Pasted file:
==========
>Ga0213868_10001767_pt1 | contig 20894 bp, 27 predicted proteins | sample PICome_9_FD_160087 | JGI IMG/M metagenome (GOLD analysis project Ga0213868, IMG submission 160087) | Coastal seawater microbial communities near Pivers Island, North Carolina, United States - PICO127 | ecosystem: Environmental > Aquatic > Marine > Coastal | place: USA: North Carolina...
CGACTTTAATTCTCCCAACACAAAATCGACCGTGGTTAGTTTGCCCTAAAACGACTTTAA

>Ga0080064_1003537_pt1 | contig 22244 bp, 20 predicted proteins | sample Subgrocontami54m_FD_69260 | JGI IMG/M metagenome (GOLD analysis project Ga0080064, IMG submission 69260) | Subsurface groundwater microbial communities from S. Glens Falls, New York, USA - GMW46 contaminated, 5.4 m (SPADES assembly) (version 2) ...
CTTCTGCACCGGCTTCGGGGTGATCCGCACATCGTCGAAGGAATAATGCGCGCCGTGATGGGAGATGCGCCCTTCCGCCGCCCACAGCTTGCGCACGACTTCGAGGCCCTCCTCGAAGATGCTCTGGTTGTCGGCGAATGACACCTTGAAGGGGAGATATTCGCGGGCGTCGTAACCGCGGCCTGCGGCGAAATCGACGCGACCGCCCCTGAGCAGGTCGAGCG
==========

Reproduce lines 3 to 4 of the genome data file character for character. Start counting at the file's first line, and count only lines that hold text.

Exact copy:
>Ga0080064_1003537_pt1 | contig 22244 bp, 20 predicted proteins | sample Subgrocontami54m_FD_69260 | JGI IMG/M metagenome (GOLD analysis project Ga0080064, IMG submission 69260) | Subsurface groundwater microbial communities from S. Glens Falls, New York, USA - GMW46 contaminated, 5.4 m (SPADES assembly) (version 2) ...
CTTCTGCACCGGCTTCGGGGTGATCCGCACATCGTCGAAGGAATAATGCGCGCCGTGATGGGAGATGCGCCCTTCCGCCGCCCACAGCTTGCGCACGACTTCGAGGCCCTCCTCGAAGATGCTCTGGTTGTCGGCGAATGACACCTTGAAGGGGAGATATTCGCGGGCGTCGTAACCGCGGCCTGCGGCGAAATCGACGCGACCGCCCCTGAGCAGGTCGAGCG